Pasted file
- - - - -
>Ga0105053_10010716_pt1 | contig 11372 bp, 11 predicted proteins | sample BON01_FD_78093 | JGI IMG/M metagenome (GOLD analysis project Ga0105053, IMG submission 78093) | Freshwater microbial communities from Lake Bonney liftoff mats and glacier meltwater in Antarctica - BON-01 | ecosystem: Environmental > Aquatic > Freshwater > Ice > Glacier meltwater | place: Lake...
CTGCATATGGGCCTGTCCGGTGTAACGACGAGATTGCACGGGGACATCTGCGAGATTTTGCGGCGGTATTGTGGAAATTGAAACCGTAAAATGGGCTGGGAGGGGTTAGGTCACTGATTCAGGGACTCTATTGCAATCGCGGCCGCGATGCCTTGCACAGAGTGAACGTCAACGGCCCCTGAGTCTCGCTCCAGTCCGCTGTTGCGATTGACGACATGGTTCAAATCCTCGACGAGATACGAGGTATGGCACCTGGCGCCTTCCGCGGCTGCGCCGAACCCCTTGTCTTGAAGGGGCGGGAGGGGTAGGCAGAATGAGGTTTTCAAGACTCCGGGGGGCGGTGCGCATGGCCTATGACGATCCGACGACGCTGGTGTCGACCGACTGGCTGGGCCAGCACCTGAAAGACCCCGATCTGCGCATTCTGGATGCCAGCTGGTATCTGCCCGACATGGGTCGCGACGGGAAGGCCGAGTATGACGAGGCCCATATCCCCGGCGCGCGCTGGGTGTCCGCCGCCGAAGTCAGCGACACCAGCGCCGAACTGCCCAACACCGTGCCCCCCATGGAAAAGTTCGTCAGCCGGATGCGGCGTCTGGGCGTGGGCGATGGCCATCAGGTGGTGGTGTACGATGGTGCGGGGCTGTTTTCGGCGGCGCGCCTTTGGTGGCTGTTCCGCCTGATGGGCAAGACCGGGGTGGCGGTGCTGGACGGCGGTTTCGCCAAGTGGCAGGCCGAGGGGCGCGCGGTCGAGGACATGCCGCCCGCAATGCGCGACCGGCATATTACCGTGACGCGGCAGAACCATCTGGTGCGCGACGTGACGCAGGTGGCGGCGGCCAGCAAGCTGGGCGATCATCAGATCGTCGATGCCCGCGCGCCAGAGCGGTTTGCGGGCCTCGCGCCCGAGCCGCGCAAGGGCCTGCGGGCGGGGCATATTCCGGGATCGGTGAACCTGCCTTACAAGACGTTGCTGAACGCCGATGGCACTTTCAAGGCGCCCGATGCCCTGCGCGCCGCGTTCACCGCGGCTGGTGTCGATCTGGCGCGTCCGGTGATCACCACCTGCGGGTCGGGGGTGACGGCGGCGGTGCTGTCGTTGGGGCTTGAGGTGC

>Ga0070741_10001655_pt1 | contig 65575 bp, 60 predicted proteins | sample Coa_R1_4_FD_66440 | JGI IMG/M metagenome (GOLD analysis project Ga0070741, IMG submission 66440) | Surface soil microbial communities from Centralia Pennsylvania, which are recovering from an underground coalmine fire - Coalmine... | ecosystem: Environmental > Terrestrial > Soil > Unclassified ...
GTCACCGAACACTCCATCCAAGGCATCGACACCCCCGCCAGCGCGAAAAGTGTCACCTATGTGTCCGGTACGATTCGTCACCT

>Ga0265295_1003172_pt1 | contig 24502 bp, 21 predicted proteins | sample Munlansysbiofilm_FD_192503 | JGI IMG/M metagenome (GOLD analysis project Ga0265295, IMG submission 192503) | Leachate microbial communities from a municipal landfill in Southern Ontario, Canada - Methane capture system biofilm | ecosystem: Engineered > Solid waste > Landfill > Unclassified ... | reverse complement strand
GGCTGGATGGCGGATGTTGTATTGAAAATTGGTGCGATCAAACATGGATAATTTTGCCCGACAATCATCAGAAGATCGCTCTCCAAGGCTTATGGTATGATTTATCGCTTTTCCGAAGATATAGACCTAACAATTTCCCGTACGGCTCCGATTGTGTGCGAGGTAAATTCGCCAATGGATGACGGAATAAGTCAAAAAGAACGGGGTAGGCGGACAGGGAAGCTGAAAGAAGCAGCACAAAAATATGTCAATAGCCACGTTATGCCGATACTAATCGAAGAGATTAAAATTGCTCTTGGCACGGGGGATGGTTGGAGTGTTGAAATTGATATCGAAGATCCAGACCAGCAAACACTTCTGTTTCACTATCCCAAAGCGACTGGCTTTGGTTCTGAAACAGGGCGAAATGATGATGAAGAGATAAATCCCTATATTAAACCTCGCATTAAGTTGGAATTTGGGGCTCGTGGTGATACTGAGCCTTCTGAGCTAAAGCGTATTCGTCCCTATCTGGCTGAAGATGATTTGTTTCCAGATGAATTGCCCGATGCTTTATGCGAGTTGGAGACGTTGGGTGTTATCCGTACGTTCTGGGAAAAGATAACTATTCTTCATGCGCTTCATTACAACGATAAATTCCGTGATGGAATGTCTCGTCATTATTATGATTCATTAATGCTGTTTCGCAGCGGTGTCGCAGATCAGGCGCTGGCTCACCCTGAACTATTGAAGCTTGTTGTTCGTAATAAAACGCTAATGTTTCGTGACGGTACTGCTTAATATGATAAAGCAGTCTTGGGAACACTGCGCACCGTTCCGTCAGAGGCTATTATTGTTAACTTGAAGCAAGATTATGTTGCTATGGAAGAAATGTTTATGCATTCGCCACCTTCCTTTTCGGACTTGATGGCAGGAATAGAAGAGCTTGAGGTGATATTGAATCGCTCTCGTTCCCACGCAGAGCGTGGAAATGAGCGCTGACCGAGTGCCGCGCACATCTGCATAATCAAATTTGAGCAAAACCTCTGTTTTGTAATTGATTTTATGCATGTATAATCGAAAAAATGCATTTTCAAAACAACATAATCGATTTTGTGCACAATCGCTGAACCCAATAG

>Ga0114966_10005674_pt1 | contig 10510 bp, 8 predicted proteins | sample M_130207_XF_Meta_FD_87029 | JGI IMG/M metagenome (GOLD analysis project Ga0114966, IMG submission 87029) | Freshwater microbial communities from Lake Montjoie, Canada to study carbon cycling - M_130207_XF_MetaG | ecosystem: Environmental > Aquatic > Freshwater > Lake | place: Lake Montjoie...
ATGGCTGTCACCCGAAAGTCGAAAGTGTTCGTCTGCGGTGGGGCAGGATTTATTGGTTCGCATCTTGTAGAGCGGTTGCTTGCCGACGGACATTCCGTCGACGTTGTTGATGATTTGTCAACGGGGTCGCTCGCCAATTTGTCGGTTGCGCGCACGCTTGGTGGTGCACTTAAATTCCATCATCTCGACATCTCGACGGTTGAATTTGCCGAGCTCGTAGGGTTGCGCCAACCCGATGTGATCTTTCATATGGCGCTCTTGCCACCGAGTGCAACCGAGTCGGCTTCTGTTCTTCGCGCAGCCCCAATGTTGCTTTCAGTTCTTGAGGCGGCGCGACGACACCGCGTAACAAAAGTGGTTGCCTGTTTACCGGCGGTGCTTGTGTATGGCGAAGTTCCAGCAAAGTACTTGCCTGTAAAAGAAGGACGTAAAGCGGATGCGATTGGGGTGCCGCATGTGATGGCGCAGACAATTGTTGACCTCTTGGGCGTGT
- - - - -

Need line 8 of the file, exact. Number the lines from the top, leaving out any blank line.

ATGGCTGTCACCCGAAAGTCGAAAGTGTTCGTCTGCGGTGGGGCAGGATTTATTGGTTCGCATCTTGTAGAGCGGTTGCTTGCCGACGGACATTCCGTCGACGTTGTTGATGATTTGTCAACGGGGTCGCTCGCCAATTTGTCGGTTGCGCGCACGCTTGGTGGTGCACTTAAATTCCATCATCTCGACATCTCGACGGTTGAATTTGCCGAGCTCGTAGGGTTGCGCCAACCCGATGTGATCTTTCATATGGCGCTCTTGCCACCGAGTGCAACCGAGTCGGCTTCTGTTCTTCGCGCAGCCCCAATGTTGCTTTCAGTTCTTGAGGCGGCGCGACGACACCGCGTAACAAAAGTGGTTGCCTGTTTACCGGCGGTGCTTGTGTATGGCGAAGTTCCAGCAAAGTACTTGCCTGTAAAAGAAGGACGTAAAGCGGATGCGATTGGGGTGCCGCATGTGATGGCGCAGACAATTGTTGACCTCTTGGGCGTGT